11 April 2017
Germany: Market Profile
Major Economic Indicators
- As Germany is a member of the European Union (EU), its trade relations with Hong Kong/the Chinese mainland are affected by EU’s common external trade policy and measures. As a euro-zone member, it has also adopted the euro as its legal tender from 1 January 2002.
- The EU’s new scheme on generalised system of preferences (GSP) entered into effect on 1 January 2014. Under the new scheme, tariff preferences are removed for imports into the EU from countries where per-capita income has exceeded US$4,000 for four years in a row. As a result, the number of countries that enjoy preferential access to EU markets was reduced from 176 to less than 80. While the Chinese mainland remains a beneficiary, many of its exports such as toys, electrical equipment, footwear, textiles, wooden articles, and watches and clocks have already been “graduated” from the preferential treatment.
- A number of Chinese mainland-origin products are subject to EU’s anti-dumping duties, including bicycles, bicycle parts, ceramic tiles, ceramic tableware and kitchenware, fasteners, ironing boards and solar glass, which are of interest to Hong Kong exporters.
- Hong Kong’s total exports to Germany decreased by 5% to US$8.6 billion in 2016, while its imports from Germany fell by 4% to US$6.5 billion.
- As one of the most popular investment destinations, the inflows of foreign direct investment (FDI) to Germany amounted to US$31.7 billion in 2015, with China’s contributing US$410 million. As of the end of 2015, China’s total stock of FDI in Germany exceeded US$5.8 billion, up from US$472 million in 2006. Investment from Hong Kong, however, is far from significant.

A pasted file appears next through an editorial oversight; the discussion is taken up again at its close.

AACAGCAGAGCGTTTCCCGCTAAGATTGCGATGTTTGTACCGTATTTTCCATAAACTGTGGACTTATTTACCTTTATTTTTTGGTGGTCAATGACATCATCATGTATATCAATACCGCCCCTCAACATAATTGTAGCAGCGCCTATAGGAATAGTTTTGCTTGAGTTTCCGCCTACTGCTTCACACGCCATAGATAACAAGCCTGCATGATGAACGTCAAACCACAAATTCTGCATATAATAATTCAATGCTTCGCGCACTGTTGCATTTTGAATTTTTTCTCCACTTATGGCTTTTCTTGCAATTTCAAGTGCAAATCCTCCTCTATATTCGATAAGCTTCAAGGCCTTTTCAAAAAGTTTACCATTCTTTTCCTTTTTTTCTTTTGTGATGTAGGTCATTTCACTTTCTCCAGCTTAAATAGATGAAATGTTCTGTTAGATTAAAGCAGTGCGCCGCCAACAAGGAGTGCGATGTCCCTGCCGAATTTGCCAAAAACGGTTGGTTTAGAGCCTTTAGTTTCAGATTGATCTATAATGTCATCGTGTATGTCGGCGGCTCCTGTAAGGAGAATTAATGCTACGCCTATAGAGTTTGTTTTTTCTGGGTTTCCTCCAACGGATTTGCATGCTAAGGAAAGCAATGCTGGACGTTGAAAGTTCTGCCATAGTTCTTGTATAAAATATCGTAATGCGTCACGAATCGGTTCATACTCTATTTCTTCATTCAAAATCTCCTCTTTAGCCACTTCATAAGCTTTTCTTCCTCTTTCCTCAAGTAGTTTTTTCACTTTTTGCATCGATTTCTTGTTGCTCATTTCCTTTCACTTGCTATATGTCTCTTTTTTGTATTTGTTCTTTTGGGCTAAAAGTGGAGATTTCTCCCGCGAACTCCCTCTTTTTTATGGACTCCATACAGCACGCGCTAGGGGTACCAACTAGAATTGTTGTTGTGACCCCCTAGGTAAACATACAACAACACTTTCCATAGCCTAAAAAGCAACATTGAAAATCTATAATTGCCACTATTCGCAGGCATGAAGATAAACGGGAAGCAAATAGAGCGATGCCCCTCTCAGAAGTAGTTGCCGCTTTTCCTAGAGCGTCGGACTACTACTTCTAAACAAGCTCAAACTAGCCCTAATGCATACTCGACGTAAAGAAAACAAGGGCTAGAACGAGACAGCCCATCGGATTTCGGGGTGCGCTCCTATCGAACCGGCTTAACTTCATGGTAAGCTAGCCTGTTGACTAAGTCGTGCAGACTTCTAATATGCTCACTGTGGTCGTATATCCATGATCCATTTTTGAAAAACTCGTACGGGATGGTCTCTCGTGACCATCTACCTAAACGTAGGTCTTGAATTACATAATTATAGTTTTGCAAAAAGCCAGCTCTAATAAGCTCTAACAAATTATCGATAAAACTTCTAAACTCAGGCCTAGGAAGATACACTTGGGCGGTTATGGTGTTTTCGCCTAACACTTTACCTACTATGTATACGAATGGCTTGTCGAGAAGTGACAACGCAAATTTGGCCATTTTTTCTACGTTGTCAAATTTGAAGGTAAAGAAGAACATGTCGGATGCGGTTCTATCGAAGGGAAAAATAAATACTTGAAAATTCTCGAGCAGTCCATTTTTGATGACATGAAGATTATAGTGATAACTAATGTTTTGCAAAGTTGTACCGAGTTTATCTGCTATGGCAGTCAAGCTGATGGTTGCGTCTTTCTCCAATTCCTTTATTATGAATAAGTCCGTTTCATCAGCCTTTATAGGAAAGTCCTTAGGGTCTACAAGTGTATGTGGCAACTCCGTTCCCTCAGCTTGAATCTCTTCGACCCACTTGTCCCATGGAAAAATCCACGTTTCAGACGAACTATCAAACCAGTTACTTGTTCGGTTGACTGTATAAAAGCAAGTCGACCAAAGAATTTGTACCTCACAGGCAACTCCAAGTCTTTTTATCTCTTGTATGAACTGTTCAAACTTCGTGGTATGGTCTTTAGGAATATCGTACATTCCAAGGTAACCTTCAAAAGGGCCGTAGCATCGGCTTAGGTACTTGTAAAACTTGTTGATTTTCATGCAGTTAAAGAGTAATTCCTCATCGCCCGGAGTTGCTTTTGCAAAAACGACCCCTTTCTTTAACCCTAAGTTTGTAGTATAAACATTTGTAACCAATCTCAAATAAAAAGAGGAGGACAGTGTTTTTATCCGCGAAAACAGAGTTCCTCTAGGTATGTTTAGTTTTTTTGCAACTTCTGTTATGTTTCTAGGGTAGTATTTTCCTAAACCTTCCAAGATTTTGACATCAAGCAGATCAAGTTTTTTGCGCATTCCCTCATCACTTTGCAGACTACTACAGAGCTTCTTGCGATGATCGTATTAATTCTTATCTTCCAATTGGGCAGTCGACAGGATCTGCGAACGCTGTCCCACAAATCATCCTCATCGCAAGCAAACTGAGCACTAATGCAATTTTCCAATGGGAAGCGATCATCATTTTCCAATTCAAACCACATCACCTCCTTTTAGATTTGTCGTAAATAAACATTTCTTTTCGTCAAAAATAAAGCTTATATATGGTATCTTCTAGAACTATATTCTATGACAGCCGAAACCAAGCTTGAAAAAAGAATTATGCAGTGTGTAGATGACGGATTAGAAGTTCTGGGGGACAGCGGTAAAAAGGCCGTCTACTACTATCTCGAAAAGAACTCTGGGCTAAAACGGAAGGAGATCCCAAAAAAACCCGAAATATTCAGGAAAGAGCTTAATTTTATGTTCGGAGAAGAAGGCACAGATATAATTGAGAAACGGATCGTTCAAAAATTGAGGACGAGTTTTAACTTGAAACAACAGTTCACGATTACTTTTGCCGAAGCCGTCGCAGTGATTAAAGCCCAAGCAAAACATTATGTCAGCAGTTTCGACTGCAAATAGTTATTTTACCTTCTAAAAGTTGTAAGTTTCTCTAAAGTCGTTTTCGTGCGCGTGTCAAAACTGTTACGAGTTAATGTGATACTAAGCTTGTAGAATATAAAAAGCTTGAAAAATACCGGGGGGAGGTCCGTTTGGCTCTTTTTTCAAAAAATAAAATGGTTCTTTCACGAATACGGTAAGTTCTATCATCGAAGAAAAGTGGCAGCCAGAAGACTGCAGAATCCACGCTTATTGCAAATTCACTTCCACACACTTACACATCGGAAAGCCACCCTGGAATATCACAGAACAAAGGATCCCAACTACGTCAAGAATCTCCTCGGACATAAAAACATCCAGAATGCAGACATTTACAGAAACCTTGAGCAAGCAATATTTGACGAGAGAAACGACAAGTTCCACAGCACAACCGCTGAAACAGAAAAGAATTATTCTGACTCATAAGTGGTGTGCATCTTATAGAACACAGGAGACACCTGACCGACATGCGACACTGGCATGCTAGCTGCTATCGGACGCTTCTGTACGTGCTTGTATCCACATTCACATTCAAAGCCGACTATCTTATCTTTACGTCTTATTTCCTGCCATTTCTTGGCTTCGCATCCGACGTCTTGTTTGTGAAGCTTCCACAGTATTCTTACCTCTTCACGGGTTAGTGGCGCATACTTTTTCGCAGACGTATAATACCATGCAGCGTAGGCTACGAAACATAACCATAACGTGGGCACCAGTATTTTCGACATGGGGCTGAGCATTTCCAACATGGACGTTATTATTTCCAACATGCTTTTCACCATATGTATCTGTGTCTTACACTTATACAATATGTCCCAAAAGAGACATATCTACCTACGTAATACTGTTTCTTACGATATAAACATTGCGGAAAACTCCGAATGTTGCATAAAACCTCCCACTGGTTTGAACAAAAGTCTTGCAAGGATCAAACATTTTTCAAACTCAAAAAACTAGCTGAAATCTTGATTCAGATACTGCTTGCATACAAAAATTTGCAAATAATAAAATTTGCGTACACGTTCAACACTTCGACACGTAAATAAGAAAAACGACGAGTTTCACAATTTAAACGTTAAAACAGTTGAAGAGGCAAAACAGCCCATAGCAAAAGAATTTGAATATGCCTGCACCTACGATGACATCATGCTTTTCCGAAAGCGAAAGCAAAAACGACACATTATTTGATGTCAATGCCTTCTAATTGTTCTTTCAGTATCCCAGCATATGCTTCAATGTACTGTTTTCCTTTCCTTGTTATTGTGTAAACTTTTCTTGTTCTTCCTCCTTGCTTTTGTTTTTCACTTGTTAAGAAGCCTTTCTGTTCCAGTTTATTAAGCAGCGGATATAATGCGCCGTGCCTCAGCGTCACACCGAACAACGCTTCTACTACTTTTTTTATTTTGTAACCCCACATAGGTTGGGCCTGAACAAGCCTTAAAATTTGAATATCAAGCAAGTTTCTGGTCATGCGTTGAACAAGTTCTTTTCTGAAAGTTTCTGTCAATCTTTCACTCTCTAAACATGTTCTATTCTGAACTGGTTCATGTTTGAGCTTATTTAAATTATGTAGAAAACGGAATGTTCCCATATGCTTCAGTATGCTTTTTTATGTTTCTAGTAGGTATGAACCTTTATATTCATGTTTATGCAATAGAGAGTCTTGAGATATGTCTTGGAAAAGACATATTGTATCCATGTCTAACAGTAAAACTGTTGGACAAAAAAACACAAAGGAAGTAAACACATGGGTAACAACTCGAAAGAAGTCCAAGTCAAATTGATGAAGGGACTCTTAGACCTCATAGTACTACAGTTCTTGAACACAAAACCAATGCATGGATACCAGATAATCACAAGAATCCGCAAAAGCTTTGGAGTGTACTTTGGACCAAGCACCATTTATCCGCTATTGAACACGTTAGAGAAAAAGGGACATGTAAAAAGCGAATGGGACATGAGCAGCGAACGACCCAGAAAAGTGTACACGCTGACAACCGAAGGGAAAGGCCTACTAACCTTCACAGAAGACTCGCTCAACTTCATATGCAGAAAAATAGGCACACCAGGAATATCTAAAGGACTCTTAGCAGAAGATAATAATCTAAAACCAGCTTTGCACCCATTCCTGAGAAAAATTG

- To promote the development of competitive industries such as smart solutions, digital economy, electronics and micro-technology, energy efficiency and green building, energy storage, life sciences, logistics, machinery and equipment, corporate services environment and resources, aerospace and automobiles, Germany has put in place various incentives programs for both local and foreign investors, offering different measures to reimburse investment costs (e.g. cash incentives, public loan and public guarantee programmes) and subsidise costs (e.g., labor-related and R&D incentives) for location-based investments. More information on the investment environment and the relevant regulations can be found at Germany Trade & Invest.
- Following the entry into force of the Investment Promotion and Protection Agreement (IPPA) in February 1998, Hong Kong and Germany are in the process of negotiating a Double Taxation Agreement (DTA) to accommodate greater synergies.
Current Economic Situation
Low energy prices, a benign labour market and favourable financing conditions have helped sustain domestic consumption and therefore the German economy. Firming overseas demand, coupled with a weak euro, has also started to lend support to exports and manufacturing activities. However, continued geopolitical tensions arising from the inflow of refugees from the Middle East and the Russian-Ukrainian crisis have weighed on consumption and business confidence, hampering the pace of economic growth.